1937 House Park
House Park, Austin, Texas, by Ted Lee Eubanks.
House Park opened in 1939 along Shoal Creek, just down the hill from the old campus of Austin High School near downtown. The stadium was built on land donated by Edward M. House, a former diplomat and adviser to Woodrow Wilson. House Park was later dedicated to the memory of the Austin High students that lost their lives serving in World War I and World War II.
Colonel E. M. House was a national political leader who got his start in Austin. At one time, House was a principal advisor to President Woodrow Wilson - working in a role somewhat like the modern job of the White House Chief of Staff. In Austin, Colonel House had a home at 18th Street and West Avenue. It was an ornate red building with a back property line extending down into the Shoal Creek watershed from his home.
In 1903, Colonel House owned all of the property east of Shoal Creek from what is now Martin Luther King, Jr., Boulevard south to 12th Street and west of the West Avenue property lines. As his political career began to develop, he donated, that land to the City of Austin for the “benefit of Austin’s youth.” What had been his “horse pasture” now became an area for public use.
Part of the land was used by the City of Austin for the “old Austin Athletic Center” at Shoal Creek Boulevard and 12th Street. For a number of years, Austin High had been allowed to play high school football games at the old University football field, Clark Field, just north of what is now Memorial Stadium. The University built “War Memorial Stadium” in 1924. Memorial Stadium has become known as “Darrell K. Royal Memorial Stadium” today. The University told the public schools that they wouldn’t be able play high school games in the old Clark Field. The old Clark Field would become the University baseball field.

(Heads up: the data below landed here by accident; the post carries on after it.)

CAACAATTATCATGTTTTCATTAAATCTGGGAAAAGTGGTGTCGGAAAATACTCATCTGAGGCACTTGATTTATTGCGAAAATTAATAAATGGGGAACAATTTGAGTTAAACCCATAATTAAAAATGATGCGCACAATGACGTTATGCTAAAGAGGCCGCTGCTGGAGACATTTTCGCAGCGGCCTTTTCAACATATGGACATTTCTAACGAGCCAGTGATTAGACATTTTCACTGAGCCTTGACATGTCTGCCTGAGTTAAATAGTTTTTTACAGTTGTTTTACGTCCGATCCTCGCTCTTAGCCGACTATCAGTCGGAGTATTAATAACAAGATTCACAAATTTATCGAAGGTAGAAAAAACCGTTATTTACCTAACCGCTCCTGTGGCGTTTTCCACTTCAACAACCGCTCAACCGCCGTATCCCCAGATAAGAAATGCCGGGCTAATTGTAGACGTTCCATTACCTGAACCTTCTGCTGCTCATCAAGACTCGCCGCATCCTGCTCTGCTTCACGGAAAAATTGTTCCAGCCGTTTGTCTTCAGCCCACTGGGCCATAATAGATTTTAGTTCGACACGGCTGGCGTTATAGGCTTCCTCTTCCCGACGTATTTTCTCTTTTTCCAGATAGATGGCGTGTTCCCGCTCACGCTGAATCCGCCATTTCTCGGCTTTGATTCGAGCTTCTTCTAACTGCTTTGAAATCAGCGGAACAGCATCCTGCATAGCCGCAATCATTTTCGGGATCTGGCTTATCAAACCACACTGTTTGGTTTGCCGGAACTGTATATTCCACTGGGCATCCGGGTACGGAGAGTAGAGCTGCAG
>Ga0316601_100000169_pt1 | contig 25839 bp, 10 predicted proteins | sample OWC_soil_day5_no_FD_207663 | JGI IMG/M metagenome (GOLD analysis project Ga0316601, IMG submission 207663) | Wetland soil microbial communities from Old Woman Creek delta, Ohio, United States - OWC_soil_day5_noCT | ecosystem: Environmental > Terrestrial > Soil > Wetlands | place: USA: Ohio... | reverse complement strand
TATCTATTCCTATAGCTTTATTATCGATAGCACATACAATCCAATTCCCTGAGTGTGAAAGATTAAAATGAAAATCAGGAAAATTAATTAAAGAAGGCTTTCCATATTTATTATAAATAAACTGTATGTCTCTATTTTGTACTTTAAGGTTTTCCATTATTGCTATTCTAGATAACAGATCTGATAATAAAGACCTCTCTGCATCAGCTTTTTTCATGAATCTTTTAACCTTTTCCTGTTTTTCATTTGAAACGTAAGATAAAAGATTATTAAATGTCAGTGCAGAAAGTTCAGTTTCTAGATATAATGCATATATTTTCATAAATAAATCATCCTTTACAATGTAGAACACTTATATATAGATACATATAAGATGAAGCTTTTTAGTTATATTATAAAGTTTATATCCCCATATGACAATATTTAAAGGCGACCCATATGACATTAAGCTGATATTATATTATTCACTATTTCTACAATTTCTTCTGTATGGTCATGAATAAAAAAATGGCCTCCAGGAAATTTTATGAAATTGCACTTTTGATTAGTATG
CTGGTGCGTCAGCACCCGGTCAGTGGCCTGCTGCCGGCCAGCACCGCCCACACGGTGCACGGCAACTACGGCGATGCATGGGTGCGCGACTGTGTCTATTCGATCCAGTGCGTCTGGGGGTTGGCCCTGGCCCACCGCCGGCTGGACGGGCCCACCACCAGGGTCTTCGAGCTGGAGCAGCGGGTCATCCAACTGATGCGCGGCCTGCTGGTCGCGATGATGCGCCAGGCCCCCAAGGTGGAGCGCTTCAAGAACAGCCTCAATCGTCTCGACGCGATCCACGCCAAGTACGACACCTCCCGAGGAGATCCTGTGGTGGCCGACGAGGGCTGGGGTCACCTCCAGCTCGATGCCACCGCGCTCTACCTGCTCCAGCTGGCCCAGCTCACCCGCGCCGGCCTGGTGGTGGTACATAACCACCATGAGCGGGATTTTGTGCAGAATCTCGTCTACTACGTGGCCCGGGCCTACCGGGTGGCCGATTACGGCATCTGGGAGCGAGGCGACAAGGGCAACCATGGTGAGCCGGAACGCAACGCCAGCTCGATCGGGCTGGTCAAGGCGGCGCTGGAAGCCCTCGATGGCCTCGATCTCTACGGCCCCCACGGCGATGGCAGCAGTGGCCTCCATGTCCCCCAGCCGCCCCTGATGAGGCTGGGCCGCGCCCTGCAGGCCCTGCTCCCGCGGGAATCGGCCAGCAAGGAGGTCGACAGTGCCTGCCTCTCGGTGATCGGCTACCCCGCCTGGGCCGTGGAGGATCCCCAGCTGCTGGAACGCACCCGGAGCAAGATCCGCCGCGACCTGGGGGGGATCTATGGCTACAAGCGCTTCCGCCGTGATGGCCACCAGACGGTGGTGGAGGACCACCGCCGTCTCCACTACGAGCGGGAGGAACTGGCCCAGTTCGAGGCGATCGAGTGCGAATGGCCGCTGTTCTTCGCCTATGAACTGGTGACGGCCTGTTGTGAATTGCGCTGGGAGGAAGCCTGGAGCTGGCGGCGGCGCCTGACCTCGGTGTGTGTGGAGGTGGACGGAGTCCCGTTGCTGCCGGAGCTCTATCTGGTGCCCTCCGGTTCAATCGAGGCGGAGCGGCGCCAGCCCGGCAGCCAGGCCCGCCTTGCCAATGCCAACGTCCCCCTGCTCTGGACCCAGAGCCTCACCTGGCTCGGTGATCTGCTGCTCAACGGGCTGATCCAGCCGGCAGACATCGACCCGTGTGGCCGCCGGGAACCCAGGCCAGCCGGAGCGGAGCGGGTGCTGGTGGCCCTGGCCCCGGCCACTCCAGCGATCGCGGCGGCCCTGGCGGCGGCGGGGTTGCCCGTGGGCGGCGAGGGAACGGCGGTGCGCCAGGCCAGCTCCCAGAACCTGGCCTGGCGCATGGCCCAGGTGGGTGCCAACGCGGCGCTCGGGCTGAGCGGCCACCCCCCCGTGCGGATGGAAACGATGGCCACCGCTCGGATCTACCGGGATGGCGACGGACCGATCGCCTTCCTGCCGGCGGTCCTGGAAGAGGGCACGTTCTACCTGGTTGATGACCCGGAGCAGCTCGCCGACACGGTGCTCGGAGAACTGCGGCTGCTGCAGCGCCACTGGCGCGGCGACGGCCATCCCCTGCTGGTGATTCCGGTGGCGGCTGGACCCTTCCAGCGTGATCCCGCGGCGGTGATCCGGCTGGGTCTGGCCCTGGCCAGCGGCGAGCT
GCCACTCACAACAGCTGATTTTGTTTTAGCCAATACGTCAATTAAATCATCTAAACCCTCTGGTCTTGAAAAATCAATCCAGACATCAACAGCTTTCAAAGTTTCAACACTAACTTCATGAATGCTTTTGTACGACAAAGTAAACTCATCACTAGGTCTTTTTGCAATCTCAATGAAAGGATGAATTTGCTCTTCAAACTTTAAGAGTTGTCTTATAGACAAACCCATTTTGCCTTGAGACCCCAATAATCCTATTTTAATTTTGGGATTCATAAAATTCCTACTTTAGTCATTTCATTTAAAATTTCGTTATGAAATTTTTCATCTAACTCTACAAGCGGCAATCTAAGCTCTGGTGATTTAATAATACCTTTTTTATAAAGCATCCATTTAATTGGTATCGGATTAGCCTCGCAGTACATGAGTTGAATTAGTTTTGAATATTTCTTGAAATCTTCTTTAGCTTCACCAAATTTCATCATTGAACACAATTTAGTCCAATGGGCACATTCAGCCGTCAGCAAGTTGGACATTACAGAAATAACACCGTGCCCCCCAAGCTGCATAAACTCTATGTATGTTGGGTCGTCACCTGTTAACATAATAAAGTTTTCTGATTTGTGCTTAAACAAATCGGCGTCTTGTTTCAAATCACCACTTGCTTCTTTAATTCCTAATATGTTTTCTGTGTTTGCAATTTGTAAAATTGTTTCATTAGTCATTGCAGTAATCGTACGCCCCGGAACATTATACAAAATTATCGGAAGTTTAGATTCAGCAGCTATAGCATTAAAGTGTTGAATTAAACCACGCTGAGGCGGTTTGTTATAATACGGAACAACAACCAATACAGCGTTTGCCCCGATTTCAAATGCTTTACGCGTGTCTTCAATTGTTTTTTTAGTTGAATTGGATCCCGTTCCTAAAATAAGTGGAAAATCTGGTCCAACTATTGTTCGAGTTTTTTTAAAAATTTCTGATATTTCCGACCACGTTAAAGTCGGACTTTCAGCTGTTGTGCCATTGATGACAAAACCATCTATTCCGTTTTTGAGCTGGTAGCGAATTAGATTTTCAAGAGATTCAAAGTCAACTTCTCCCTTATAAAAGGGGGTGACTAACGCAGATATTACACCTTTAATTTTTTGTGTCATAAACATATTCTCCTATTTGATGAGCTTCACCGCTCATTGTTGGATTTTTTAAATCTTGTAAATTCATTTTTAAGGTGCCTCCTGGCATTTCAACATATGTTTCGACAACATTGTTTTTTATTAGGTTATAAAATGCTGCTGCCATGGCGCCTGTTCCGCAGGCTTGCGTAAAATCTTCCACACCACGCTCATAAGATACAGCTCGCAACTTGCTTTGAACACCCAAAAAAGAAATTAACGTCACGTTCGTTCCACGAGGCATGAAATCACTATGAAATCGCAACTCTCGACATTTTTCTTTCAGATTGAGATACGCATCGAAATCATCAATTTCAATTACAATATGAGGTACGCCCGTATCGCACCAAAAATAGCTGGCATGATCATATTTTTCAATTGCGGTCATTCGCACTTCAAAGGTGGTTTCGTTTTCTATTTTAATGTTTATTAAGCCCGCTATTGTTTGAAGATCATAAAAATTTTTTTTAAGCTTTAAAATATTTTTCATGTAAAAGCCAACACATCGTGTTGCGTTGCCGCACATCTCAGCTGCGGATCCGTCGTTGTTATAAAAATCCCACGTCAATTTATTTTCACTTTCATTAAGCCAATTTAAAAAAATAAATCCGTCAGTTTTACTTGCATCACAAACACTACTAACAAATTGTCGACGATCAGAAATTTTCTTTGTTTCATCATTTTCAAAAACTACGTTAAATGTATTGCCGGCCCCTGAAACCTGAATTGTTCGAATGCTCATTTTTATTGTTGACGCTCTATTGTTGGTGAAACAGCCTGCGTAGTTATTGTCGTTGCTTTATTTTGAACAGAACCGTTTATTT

Although Austin High got to play some games at Memorial Stadium after Clark Field was converted, the leaders of the School District decided to begin an athletic facility on the land Colonel House had donated years before. West 15th Street had not yet been extended west and Lamar Boulevard would be built in the 1930s. The east stands at House Park were built in 1937, the official birthday of House Park, and the west stands and the scoreboard were built in 1947. Notice the bottom of the new scoreboard at House Park, still dedicated to the veterans of World War II.